North Carolina Sen. Kay Hagan said Wednesday that she supports the right of gay people to marry, saying “we should not tell people who they can love or who they can marry.”
Hagan, one of the few Democratic senators who had not voiced support of gay marriage, made her announcement as the U.S. Supreme Court hears arguments on a federal law that denies federal benefits to married same-sex couples.
“I know there are strong feelings on both sides, and I have a great deal of respect for their opinions,” Hagan said in an interview. “But after much thought and prayer on my part, this is where I am today.
“I know all our families do not look alike,” she added. “We all want the same thing for our families. We want happiness; we want health, prosperity, a bright future for our children and grandchildren. After conversations I’ve had with family members, with people I go to church with and with North Carolinians from all walks of life, I’ve come to my own personal conclusion that we should not tell people who they can love, or who they can marry. It’s time to move forward with this issue.”
In the past few days, her fellow Democrats Mark Warner of Virginia, Jon Tester of Montana and Claire McCaskill of Missouri have all issued statements supporting marriage equality.
Hagan’s announcement comes as she’s being targeted on hot button issues ahead of her 2014 re-election campaign. The Greensboro Democrat’s seat is seen as one of the most vulnerable, and she has been the focus of ads by the oil industry, the National Rifle Association and by a gun-control group headed by New York City Mayor Michael Bloomberg.
Her support of same-sex marriage puts her at odds with many in this culturally conservative state. North Carolina voters last year overwhelmingly approved a state constitutional amendment declaring marriage as being between a man and a woman.
“I’m not interested in playing political pundit,” Hagan said when asked how she thought her stance would affect her re-election prospects. “I’ve never made a decision based on future elections. I’m not interested in that. I’m not interested in casting aspersions on those who view this differently.”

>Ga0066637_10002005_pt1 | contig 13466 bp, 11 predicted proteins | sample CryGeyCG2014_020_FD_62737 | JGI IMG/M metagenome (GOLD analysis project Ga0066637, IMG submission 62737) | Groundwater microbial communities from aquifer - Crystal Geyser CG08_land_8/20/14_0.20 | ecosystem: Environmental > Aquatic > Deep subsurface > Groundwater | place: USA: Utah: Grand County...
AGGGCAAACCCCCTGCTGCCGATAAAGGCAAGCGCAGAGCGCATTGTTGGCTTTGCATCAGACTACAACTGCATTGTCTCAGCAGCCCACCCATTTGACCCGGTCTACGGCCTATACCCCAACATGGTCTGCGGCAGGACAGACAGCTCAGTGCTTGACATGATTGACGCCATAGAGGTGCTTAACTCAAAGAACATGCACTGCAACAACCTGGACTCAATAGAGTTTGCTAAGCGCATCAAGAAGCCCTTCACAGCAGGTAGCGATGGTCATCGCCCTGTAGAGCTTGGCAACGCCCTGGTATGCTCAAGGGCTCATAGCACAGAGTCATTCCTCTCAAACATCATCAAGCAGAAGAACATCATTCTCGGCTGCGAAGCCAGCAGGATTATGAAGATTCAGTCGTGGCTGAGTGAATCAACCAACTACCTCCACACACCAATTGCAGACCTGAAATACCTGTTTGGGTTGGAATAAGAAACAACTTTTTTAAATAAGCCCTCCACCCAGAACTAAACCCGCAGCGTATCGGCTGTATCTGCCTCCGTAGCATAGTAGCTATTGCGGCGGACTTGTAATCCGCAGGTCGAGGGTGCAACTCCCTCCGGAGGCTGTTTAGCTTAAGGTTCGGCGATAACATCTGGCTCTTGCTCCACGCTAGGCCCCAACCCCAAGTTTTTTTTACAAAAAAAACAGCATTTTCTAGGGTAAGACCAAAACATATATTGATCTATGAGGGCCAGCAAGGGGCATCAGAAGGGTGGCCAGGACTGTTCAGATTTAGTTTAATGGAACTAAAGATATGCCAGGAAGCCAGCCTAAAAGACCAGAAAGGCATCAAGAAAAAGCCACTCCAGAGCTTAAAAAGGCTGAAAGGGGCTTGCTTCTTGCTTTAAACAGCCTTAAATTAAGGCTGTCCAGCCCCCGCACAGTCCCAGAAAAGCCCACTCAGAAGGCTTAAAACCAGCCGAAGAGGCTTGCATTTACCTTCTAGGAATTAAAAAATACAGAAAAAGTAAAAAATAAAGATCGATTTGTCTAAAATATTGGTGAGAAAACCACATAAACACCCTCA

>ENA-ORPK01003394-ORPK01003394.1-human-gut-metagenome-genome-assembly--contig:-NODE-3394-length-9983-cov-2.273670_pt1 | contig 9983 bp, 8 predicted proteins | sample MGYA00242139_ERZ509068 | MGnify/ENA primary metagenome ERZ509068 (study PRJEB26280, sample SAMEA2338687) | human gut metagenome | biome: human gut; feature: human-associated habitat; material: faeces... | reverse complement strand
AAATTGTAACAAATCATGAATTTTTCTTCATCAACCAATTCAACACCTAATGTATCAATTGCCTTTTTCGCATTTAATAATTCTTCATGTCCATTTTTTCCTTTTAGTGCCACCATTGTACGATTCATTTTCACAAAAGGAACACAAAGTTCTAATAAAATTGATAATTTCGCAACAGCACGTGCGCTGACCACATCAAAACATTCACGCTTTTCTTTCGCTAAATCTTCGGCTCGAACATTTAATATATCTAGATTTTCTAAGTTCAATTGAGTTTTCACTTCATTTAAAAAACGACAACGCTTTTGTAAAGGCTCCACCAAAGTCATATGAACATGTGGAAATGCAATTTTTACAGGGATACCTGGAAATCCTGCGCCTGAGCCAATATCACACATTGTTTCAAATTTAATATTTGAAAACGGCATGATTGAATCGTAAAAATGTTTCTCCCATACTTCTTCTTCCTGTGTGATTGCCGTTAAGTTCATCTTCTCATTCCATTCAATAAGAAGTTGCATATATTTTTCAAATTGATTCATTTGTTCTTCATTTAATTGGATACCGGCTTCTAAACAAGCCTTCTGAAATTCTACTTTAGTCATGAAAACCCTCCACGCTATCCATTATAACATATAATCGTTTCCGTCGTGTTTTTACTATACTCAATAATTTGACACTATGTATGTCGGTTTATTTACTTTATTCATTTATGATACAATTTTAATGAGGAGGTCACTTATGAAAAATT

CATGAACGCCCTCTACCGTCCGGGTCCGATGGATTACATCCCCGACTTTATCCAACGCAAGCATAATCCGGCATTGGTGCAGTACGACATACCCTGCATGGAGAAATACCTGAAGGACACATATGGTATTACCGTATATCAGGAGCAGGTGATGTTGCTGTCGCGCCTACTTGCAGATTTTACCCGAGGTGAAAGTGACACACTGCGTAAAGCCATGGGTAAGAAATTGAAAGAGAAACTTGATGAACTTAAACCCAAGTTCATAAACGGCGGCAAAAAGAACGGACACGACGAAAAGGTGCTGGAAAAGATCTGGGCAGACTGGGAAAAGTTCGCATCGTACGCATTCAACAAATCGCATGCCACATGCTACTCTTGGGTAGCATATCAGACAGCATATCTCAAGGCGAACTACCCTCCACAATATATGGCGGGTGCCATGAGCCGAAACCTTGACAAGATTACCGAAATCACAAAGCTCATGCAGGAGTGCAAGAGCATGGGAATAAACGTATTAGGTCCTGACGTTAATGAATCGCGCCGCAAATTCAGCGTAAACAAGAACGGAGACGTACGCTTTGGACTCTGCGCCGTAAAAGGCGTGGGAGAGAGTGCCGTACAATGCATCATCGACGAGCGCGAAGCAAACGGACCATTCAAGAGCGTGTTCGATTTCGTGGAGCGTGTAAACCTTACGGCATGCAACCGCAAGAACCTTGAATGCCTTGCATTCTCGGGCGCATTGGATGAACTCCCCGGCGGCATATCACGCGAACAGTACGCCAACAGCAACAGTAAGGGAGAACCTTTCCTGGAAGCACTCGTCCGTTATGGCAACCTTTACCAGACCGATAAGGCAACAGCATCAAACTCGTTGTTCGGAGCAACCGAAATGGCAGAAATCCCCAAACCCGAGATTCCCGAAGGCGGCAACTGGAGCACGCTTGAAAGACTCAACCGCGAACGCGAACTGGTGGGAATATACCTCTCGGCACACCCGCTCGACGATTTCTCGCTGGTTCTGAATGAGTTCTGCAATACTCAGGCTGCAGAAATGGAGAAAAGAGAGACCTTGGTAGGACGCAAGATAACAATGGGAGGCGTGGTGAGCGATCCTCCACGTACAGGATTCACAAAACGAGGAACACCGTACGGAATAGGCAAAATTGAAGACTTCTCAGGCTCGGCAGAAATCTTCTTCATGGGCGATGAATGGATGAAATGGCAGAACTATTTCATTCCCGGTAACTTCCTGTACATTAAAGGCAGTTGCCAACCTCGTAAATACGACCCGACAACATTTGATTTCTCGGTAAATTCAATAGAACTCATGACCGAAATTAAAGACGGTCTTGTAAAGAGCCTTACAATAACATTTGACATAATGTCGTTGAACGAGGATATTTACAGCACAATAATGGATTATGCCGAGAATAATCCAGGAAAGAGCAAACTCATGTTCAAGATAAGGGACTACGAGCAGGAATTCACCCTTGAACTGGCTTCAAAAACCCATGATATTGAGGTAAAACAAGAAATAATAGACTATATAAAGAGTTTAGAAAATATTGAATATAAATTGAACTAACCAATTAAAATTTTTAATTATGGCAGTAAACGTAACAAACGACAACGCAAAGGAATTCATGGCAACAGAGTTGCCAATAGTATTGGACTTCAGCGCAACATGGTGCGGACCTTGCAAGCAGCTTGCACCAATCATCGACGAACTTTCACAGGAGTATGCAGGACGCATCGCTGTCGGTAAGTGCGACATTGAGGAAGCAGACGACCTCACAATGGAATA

Hagan opposed last year’s amendment as did many Democrats for whom she must rely on for support.
Hagan said she came to her decision over time, comparing her decision to Republican Sen. Rob Portman of Ohio, who said earlier this month that he had changed his position after learning this son was gay.
Hagan also said no church should ever have to conduct a ceremony “that is inconsistent with their religious belief.”
Hagan’s announcement drew a mixed response.
Tami Fitzgerald, executive director of NC Values Coalition, said Hagan’s views placed her “at odds with the needs of children and with an overwhelming majority of voters in North Carolina.”
“Senator Hagan is entitled to her own views, but marriage is defined by God, and neither the government (U.S. Senators included) nor the church has the right to redefine it,” Fitzgerald said in a statement. “Unfortunately, Senator Hagan’s view places more importance on the desires of adults than on the needs of children. Children deserve at least the opportunity to have both a mother and a father.”
Her announcement was praised by gay-rights supporters.
State Rep. Marcus Brandon of Greensboro, the only openly gay state lawmaker, said “her support for full marriage equality shows her commitment to respecting the dignity and the rights for all citizens, and puts her on the right side of history.”
Andrew Taylor, a political science professor at N.C. State University, said Hagan’s announcement comes at a time when the public perception of same-sex marriages is shifting and may have even reached a tipping point.
But it is still not clear how the national trend might translate in North Carolina, Taylor said.
“This is a purple state,” Taylor said. “It was going to be a tough race (for Hagan) anyway. Given what happened with Amendment One, which was less than 12 months ago, one would think that makes her re-election that much tougher.”
In May, 61 percent of the voters approved the amendment banning same-sex marriages in North Carolina, with the majority of the support for it coming from rural areas.
A state-wide survey conducted in February found that 38 percent of registered North Carolina voters supported same-sex marriages, while 54 percent opposed them, according to Public Policy Polling, a Democratic leaning firm in Raleigh. That is a 4 percent increase in support since last May.